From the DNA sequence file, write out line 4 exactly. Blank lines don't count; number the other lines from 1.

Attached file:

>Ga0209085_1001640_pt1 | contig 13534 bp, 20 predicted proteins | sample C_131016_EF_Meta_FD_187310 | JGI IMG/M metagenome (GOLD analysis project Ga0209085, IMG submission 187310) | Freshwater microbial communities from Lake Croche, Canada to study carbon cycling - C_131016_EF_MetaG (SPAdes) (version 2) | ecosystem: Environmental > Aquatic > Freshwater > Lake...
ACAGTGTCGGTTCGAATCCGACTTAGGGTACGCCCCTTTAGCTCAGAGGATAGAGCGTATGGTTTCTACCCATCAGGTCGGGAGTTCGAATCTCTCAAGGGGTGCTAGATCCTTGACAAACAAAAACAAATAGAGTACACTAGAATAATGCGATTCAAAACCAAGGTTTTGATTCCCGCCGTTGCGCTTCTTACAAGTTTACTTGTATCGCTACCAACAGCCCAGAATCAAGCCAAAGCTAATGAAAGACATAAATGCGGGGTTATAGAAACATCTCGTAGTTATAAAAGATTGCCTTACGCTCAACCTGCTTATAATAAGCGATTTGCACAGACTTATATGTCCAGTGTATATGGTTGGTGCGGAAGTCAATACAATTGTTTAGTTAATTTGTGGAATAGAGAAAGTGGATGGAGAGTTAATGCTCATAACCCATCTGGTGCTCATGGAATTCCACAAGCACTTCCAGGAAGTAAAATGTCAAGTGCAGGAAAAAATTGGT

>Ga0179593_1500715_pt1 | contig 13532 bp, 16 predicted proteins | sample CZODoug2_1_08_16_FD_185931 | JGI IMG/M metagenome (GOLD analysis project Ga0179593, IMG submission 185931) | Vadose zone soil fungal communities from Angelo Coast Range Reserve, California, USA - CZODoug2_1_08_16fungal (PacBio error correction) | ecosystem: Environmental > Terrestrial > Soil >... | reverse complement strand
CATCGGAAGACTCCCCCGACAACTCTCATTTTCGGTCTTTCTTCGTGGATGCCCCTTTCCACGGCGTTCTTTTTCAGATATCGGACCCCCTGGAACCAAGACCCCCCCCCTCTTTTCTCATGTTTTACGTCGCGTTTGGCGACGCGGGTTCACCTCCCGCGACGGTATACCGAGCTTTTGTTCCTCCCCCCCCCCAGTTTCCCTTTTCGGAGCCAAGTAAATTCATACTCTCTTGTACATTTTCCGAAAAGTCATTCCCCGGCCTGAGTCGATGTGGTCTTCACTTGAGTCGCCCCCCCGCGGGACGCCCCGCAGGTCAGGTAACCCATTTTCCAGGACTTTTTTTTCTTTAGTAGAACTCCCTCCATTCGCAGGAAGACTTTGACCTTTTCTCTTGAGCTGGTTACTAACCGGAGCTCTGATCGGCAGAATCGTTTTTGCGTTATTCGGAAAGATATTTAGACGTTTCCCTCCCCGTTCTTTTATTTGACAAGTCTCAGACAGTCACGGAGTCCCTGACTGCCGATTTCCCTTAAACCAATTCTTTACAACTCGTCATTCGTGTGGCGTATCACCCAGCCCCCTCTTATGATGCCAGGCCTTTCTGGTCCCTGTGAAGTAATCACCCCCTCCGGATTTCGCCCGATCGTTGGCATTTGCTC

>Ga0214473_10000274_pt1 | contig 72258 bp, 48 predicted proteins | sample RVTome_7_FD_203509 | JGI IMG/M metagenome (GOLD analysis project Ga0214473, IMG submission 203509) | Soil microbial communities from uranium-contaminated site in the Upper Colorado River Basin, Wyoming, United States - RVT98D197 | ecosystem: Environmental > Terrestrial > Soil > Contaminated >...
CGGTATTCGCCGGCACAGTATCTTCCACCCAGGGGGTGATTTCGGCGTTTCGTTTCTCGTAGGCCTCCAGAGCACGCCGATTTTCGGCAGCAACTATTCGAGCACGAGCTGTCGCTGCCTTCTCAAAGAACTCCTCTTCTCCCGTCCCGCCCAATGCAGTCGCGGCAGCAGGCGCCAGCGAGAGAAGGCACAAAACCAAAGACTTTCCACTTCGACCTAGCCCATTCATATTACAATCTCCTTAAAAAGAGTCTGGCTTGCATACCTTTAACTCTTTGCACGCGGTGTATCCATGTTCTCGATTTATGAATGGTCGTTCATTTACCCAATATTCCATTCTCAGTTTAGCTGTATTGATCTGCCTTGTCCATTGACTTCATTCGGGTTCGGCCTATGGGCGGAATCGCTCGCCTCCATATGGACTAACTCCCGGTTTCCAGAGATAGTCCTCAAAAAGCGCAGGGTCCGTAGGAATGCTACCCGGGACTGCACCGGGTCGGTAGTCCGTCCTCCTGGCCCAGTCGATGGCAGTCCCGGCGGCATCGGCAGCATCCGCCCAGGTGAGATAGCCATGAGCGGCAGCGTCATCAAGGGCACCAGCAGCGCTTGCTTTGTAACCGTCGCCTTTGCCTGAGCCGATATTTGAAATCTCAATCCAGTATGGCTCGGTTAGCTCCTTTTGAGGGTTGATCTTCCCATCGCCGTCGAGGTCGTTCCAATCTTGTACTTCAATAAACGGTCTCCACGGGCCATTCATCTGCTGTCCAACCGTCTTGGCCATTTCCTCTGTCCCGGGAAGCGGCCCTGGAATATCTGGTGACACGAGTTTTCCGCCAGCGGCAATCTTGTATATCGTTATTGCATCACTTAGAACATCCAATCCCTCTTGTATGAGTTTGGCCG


CATCGGAAGACTCCCCCGACAACTCTCATTTTCGGTCTTTCTTCGTGGATGCCCCTTTCCACGGCGTTCTTTTTCAGATATCGGACCCCCTGGAACCAAGACCCCCCCCCTCTTTTCTCATGTTTTACGTCGCGTTTGGCGACGCGGGTTCACCTCCCGCGACGGTATACCGAGCTTTTGTTCCTCCCCCCCCCCAGTTTCCCTTTTCGGAGCCAAGTAAATTCATACTCTCTTGTACATTTTCCGAAAAGTCATTCCCCGGCCTGAGTCGATGTGGTCTTCACTTGAGTCGCCCCCCCGCGGGACGCCCCGCAGGTCAGGTAACCCATTTTCCAGGACTTTTTTTTCTTTAGTAGAACTCCCTCCATTCGCAGGAAGACTTTGACCTTTTCTCTTGAGCTGGTTACTAACCGGAGCTCTGATCGGCAGAATCGTTTTTGCGTTATTCGGAAAGATATTTAGACGTTTCCCTCCCCGTTCTTTTATTTGACAAGTCTCAGACAGTCACGGAGTCCCTGACTGCCGATTTCCCTTAAACCAATTCTTTACAACTCGTCATTCGTGTGGCGTATCACCCAGCCCCCTCTTATGATGCCAGGCCTTTCTGGTCCCTGTGAAGTAATCACCCCCTCCGGATTTCGCCCGATCGTTGGCATTTGCTC